Restaurants, Motel 6 Launch Fight Against Human Trafficking
A Dallas-area human trafficking victim trying to escape her captors never made it to a scheduled meeting with law enforcement at a local restaurant.
The meeting destination — a fast-casual eatery — is now the focal point of a recently launched commercial real estate initiative in Dallas-Fort Worth designed to end human trafficking.
Word that law enforcement was looking for the trafficked woman at a neighboring eatery got around the restaurant industry, spurring the Greater Dallas Restaurant Association and its 24HourDallas Initiative to launch an anti-human trafficking campaign.
“That encounter led to the entire discussion between this restaurant and law enforcement professionals ... and the whole idea of the role restaurants have on the trafficking superhighway, particularly fast-casual restaurants," 24HourDallas Director Randall White said.
The idea that property owners and managers have a responsibility to try to eliminate human trafficking has been gaining momentum across the commercial real estate industry, and at least two anti-trafficking initiatives in the industry launched in January, National Slavery and Human Trafficking Prevention Month.
The hotel community is already on notice that human trafficking activity takes place on its premises, and that hotel owners and managers unwilling to stop these activities can be held legally liable.
This week, hotel chain Motel 6 joined forces with Truckers Against Trafficking and North Texas-based New Friends New Life — an advocacy group supporting trafficking victims — to publicize the problem.
Together, the agencies will offer human trafficking victims education, job support and financial assistance.
Now restaurants are attempting to join the fight against human slavery in North Texas.
As part of the campaign launched by 24HourDallas and the restaurant association this month, the organizations are offering restaurants and businesses free placards to place inside their bathroom stalls to provide human trafficking victims with access to information and a hotline number to call for help.
“The only time they have privacy in a public setting is when they go to the bathroom,” White said. “So let's see what we can do to get their attention in the bathroom with a placard that sits on the inside of a restroom stall door and says: 'Is this you? If this is you, this is not normal and here is how you can escape.'”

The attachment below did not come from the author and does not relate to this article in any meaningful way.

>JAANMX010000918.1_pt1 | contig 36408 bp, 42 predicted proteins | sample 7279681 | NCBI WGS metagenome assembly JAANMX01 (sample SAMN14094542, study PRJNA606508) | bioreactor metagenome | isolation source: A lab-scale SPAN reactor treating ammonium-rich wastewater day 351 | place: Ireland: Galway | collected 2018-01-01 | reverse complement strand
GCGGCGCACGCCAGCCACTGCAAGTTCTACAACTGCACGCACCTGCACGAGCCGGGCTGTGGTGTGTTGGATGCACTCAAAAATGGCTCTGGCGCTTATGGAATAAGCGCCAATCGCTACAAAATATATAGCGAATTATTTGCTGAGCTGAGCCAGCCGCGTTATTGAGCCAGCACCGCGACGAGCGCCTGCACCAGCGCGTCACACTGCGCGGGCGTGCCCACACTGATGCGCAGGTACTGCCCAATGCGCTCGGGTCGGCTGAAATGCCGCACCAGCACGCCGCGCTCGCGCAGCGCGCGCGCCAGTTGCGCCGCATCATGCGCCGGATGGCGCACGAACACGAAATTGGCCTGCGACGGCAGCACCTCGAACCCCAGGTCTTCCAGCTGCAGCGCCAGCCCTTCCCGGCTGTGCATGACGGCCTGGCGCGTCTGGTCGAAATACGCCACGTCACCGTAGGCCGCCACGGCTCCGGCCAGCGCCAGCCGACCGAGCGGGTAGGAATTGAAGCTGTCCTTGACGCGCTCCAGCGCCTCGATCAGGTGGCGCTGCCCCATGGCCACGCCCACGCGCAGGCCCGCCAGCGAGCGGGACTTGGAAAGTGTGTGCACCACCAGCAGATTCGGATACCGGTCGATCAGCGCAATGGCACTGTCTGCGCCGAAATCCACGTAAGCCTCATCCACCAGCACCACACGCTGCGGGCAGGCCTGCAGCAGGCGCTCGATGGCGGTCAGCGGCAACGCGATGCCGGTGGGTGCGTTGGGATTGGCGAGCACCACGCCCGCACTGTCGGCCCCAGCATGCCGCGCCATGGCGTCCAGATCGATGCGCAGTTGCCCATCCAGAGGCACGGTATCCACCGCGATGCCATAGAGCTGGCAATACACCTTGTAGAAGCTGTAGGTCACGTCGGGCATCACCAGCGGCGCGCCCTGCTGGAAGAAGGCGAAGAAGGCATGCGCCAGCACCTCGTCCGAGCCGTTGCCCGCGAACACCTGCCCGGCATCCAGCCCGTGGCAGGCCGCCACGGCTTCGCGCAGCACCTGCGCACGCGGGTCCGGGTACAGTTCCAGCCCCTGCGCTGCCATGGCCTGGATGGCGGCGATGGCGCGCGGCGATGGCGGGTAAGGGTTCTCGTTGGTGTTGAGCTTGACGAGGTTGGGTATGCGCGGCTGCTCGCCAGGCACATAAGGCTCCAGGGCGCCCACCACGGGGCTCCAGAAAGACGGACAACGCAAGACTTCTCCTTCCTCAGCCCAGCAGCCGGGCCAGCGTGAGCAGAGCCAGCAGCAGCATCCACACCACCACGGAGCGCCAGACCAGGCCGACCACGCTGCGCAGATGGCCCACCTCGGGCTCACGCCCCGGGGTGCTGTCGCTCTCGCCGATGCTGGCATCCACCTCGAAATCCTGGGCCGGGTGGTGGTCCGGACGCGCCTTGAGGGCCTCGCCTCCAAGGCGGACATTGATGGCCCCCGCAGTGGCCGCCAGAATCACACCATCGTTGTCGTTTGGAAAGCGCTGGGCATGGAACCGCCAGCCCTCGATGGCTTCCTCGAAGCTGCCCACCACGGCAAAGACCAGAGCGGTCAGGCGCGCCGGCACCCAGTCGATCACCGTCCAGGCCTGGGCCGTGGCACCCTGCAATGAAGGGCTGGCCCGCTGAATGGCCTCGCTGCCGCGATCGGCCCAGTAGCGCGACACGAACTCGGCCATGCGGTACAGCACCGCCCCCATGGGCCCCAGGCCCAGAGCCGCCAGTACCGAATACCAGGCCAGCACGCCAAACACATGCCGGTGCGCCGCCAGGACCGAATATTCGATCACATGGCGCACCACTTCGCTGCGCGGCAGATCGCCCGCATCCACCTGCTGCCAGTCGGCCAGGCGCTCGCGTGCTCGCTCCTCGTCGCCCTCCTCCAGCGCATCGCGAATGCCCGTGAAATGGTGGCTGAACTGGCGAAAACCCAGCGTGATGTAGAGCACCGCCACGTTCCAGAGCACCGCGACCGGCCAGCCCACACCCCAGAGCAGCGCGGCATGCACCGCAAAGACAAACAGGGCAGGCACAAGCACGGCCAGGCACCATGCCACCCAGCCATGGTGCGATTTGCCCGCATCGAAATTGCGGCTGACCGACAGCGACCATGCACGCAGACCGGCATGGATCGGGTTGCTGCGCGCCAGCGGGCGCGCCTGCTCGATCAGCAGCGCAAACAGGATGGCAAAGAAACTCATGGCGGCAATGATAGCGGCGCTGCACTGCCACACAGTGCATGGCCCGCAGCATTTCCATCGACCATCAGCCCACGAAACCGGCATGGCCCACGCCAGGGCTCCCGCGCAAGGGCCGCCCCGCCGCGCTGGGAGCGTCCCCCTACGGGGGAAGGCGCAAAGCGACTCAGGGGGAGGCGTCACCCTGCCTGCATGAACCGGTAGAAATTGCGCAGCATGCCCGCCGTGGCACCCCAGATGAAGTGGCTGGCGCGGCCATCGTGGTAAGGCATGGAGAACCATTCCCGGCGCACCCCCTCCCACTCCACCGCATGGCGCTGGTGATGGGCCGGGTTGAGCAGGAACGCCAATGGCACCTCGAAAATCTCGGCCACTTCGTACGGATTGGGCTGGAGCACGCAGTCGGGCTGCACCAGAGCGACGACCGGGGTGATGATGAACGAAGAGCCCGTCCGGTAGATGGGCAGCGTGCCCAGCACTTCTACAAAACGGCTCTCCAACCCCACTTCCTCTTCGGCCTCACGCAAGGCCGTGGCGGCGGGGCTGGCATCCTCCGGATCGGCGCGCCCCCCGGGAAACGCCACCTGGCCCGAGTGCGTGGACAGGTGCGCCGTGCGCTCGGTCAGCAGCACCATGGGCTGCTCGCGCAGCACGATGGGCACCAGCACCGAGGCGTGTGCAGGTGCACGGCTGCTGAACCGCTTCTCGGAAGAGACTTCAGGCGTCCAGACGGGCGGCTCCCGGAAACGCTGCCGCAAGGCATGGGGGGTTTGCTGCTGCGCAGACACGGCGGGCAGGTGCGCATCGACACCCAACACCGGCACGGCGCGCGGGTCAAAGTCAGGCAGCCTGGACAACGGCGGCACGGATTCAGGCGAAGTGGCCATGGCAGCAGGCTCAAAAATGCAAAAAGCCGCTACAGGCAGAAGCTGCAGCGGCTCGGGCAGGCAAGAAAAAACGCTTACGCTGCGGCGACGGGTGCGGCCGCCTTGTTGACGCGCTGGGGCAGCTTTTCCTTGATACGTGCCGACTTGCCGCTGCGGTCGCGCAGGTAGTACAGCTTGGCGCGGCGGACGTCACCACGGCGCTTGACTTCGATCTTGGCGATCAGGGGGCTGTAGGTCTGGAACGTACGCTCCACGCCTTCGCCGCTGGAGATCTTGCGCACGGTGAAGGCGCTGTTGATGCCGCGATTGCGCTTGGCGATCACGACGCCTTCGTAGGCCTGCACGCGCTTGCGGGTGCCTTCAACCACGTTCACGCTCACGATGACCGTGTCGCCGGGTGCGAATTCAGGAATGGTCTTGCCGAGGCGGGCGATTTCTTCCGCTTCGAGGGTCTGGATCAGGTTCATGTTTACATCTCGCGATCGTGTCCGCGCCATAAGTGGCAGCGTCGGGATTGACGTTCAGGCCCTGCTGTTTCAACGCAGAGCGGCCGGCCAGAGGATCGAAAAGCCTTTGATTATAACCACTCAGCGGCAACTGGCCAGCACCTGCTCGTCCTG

Dallas County leaders initiated a resolution against trafficking at the same time the restaurant placard project launched this month.
Since the launch several days ago, more than 200 restaurants have requested placards for their restrooms, White said.
The placards offer advice in multiple languages and aim to ensure those trafficked know what is happening to them is not normal. The information campaign targets victims of both sex and labor trafficking.
“What’s key about what the restaurants are doing now, particularly with the initiative of having the placards in the stalls, is it's one of the few places where [the trafficker] is going to let her go by herself," New Friends New Life spokesperson Bianca Jackson told Bisnow.
Jackson said New Friends New Life's firsthand experience with human trafficking victims highlights the need to have commercial property managers and restaurants aware of what happens inside restaurants.
These CRE properties are usually where traffickers first interact with their victims. They are also where traffickers bring them between jobs.
“I think especially with fast or casual dining, the reasonable price points, are attractive to a runaway, for example,” Jackson said. “A lot of girls who are trafficked are runaways, and the traffickers find them within 48 hours, so that is a great place to camp out for the trafficker because she is going to need to grab something to eat.”
Frank Flynn with Flynn Law Group out of Massachusetts has been hosting seminars trying to educate the commercial real estate industry about how to spot and stop human trafficking.
“If I educate 100 [property] managers, now we have 100 properties where somebody is looking out for human sex trafficking rings and victims, and so I think education is the key to this ultimately,” Flynn said.
Flynn advises commercial premises owners and managers to recognize the signs of trafficking on-site, including the following:
1. Abnormal site traffic.
2. Locks on commercial doors and windows to keep people in.
3. Employees who have their individual access restricted and cannot move freely.
4. Employees who lack personal documents.
5. Employees who don't drive anywhere by themselves.
6. Employees who show signs of abuse, malnourishment, fatigue or forgetfulness.
7. Signs of physical abuse or lack of hygiene.
Though some property owners or managers may think they know enough about trafficking, chances are they don't, Flynn said.
“I think it’s just in the last year or two that it has really started to garner the attention of property managers and management companies and owners,” Flynn said of human trafficking. “I don’t think that before the last couple of years, it has really been in the forefront of owners and agents' [minds]. And so, I think this is a fairly new topic. I am not finding that many people that have much knowledge on it at all.”